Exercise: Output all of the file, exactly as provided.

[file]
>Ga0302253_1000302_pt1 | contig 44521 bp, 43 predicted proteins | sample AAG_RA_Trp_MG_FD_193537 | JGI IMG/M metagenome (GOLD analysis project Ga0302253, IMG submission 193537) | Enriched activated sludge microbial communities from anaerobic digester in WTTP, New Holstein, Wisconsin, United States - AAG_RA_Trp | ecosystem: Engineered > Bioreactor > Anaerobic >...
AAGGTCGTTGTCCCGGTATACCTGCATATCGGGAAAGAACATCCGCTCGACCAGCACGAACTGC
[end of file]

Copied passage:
>Ga0302253_1000302_pt1 | contig 44521 bp, 43 predicted proteins | sample AAG_RA_Trp_MG_FD_193537 | JGI IMG/M metagenome (GOLD analysis project Ga0302253, IMG submission 193537) | Enriched activated sludge microbial communities from anaerobic digester in WTTP, New Holstein, Wisconsin, United States - AAG_RA_Trp | ecosystem: Engineered > Bioreactor > Anaerobic >...
AAGGTCGTTGTCCCGGTATACCTGCATATCGGGAAAGAACATCCGCTCGACCAGCACGAACTGC